The title Tōsei henge-zukushi (Collection of Spooks of Today) is just visible in silver-like pigment and blind-printing on this wrapper (Fig.1), now almost entirely rubbed off. The image on the wrapper shows Minamoto no Yorimitsu (Raiko, d. 1021) on his sickbed guarded by his loyal retainers, the so-called 'Four Heavenly Kings' (Shittenō).
Fig.1. Wrapper for ‘Tōsei henge-zukushi (Collection of Spooks of Today)‘, c.1843 after Kuniyoshi (artist unidentified)
Spinning a malevolent web behind Yorimitsu is the evil 'Earth Spider', the Tsuchigumo. The related single-sheet print shows the content of Yorimitsu's fevered dream, in this case a battle between opposing armies of mixed penises and vulvas on both sides, who carry battle standards for competing brands of sex medicine: 'Chōmeigan' (Long-life Pills) and 'Nyo'etsugan' (Female Pleasure Pills).
Fig.1a. Detail wrapper
Famous Comic Triptych
Both these designs are parodies of parts of Kuniyoshi's famous comic triptych print (Fig.3) Minamoto no Yorimitsu-kō no yakata ni tsuchigumo yōkai o nasu zu (The Earth Spider Conjures Up Demons in the Mansion of Minamoto no Yorimitsu) of 1843, which satirized the hated Tenpō reforms that were being imposed by the shogunate in 1841-43 and generated several pirated editions.
The wrapper and sheet print, originally folded into four to fit inside, seem to have been created to accompany a set of twelve small, unattributed shunga prints that have the title Ukiyo eiraku (Eternal Pleasure in the Floating World). The twelve prints show couples of various named social types making love against a spiderweb pattern that picks up on the Earth Spider theme of the wrapper.
Fig.2. ‘Tōsei henge-zukushi (Collection of Spooks of Today)‘, c.1843 after Kuniyoshi (artist unidentified)
The single-sheet print carries an extravagant protest inscription printed in white reserve which reads, 'Not to be banned from sale!' ('babai kinzezaru beshi'). This might refer to shunga prints and books themselves, which were certainly among the many targets of the Tenpō reforms. However, the sex shop Yotsumeya at Ryōgoku which sold 'Chōmeigan' was apparently another target; so perhaps he plea is also to keep the sex medicines on sale, the comic print acting as advertising for - and perhaps sponsored by - the manufacturers.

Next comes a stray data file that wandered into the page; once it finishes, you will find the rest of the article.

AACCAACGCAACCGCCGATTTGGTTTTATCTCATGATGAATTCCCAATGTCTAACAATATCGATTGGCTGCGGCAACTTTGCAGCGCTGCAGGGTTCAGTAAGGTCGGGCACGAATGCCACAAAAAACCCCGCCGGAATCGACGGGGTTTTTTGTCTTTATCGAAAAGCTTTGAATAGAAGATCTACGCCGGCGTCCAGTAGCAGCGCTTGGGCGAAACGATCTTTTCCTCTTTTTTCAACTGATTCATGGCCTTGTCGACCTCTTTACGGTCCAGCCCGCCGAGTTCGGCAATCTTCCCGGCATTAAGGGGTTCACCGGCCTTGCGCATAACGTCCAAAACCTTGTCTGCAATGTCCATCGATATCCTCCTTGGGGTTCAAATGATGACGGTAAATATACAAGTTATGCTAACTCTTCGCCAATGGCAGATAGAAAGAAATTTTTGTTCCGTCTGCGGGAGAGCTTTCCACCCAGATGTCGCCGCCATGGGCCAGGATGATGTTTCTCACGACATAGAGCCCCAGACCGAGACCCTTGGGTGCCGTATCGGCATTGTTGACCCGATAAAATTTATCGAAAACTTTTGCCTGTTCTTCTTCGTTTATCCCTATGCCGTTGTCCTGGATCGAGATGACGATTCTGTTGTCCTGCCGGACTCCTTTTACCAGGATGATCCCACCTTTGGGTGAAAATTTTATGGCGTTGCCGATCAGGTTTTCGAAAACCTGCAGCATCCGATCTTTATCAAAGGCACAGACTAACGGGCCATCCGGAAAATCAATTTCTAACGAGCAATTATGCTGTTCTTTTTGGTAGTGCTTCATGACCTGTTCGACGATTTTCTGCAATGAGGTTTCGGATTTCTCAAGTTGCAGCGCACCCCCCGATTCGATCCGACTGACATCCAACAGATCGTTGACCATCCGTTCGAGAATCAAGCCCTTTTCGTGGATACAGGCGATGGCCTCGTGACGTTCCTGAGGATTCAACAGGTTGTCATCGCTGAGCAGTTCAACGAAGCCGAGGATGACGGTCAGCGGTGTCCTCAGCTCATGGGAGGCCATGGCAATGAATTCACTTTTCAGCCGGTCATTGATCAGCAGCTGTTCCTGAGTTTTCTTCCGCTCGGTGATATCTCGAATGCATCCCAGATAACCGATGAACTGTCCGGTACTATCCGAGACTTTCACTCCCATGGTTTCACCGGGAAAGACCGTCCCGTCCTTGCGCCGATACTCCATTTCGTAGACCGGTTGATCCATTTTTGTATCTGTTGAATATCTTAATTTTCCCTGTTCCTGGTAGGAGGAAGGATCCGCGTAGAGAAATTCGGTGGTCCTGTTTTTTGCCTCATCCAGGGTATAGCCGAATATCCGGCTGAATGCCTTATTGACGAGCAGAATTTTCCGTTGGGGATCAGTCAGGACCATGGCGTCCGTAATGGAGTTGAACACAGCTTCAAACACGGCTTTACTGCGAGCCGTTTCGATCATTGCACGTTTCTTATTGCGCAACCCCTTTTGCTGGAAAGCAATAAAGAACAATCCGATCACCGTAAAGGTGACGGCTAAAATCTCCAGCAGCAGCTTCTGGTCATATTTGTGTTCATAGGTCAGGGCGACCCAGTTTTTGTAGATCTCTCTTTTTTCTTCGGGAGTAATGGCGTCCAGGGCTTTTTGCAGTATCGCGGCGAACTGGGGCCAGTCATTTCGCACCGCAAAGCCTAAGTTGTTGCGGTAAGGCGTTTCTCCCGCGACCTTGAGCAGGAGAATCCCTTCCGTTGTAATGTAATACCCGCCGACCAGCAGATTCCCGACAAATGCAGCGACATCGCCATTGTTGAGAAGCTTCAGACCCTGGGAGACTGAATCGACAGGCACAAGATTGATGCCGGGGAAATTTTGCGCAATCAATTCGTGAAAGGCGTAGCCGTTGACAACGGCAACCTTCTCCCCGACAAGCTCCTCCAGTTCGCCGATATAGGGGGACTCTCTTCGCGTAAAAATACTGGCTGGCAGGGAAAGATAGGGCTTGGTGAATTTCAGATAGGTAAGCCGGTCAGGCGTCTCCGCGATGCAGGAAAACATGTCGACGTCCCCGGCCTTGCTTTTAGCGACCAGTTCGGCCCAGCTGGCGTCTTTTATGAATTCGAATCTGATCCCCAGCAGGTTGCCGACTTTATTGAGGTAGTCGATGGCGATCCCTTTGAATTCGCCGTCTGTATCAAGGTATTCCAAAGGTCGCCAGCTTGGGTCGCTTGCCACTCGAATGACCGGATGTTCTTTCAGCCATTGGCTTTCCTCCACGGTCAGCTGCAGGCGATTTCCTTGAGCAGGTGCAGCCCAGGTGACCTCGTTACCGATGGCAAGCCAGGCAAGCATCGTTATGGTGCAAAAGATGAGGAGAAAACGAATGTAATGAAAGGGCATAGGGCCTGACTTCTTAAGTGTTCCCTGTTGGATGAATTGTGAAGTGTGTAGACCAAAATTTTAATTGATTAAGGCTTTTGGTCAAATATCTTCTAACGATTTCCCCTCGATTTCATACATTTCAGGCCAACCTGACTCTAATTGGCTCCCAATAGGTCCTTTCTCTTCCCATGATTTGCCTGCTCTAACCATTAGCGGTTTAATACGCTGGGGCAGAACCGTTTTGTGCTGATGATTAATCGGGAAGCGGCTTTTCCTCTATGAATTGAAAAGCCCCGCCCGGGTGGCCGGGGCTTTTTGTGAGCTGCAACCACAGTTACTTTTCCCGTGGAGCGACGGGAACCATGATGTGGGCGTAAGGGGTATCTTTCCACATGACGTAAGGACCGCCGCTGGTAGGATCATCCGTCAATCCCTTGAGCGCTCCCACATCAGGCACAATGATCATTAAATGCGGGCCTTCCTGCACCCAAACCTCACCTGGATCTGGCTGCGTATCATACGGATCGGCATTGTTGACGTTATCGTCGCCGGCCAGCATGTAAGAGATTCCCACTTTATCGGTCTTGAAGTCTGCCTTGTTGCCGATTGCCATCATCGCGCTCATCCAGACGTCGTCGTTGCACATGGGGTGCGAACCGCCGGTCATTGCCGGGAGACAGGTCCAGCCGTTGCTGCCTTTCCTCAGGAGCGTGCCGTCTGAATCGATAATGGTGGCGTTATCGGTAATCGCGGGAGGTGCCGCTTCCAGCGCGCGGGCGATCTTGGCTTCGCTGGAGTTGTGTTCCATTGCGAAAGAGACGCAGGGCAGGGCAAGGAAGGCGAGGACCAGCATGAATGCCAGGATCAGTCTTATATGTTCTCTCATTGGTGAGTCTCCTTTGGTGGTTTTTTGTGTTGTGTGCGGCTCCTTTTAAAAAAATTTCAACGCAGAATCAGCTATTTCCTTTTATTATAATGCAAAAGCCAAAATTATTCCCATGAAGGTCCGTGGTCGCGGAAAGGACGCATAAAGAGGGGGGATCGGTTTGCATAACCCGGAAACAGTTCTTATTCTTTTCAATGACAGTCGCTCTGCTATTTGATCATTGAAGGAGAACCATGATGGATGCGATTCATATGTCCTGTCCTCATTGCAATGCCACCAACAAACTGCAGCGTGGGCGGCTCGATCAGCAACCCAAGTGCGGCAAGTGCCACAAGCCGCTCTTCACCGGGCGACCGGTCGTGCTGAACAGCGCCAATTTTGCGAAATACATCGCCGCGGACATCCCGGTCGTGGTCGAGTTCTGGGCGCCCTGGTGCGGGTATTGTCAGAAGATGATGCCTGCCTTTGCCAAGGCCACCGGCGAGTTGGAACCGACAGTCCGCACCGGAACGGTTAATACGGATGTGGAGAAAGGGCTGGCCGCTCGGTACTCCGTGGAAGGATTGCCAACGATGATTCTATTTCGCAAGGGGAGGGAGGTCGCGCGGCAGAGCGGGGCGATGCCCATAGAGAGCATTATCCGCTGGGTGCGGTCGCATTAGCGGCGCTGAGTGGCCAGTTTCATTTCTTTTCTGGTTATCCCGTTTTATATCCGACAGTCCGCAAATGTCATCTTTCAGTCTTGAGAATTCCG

The unsigned designs have been attributed to Kuniyoshi himself, alternatively to Utagawa Sadahide, who is known to have made a reduced-format pirate edition of the (non-erotic) Earth Spider triptych by Kuniyoshi. Given the complex sequence of piracies and censorship involved, however, it is perhaps wiser for the time being to classify them simply as 'after Kuniyoshi.'
Fig.2c. Another impression
Fig.3. The Earth Spider Generates Monsters at the Mansion of Lord Minamoto Yorimitsu (Minamoto Yorimitsu [Raikô] kô no yakata ni tsuchigumo yôkai o nasu zu), 1843, by Utagawa Kuniyoshi (Source: MFA, Museum of Fine Arts, Boston)
Kuniyoshi's Earth Spider
The Tsuchigumo, or earth spider was one of the Japanese malicious spirits known as Yōkai. Here, the earth spider torments the Fijiwara clan warrior Minamoto no Yorimitsu — filling his dreams with wicked beasts and monsters, while his retainers, unaware, play the Chinese strategy game of Go. In its day this was a controversial print — seen as a caricature of Shogun Ieyoshi. The original wood blocks for the print were burned, but Kuniyoshi replicated the blocks and continued to publish the prints. Fight the power Kuniyoshi.
Fig.3a. Left Panel
Fig.3b. Middle panel
Fig.3c. Right panel
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Source: Shunga, Sex and Pleasure in Japanese Art by the British Museum
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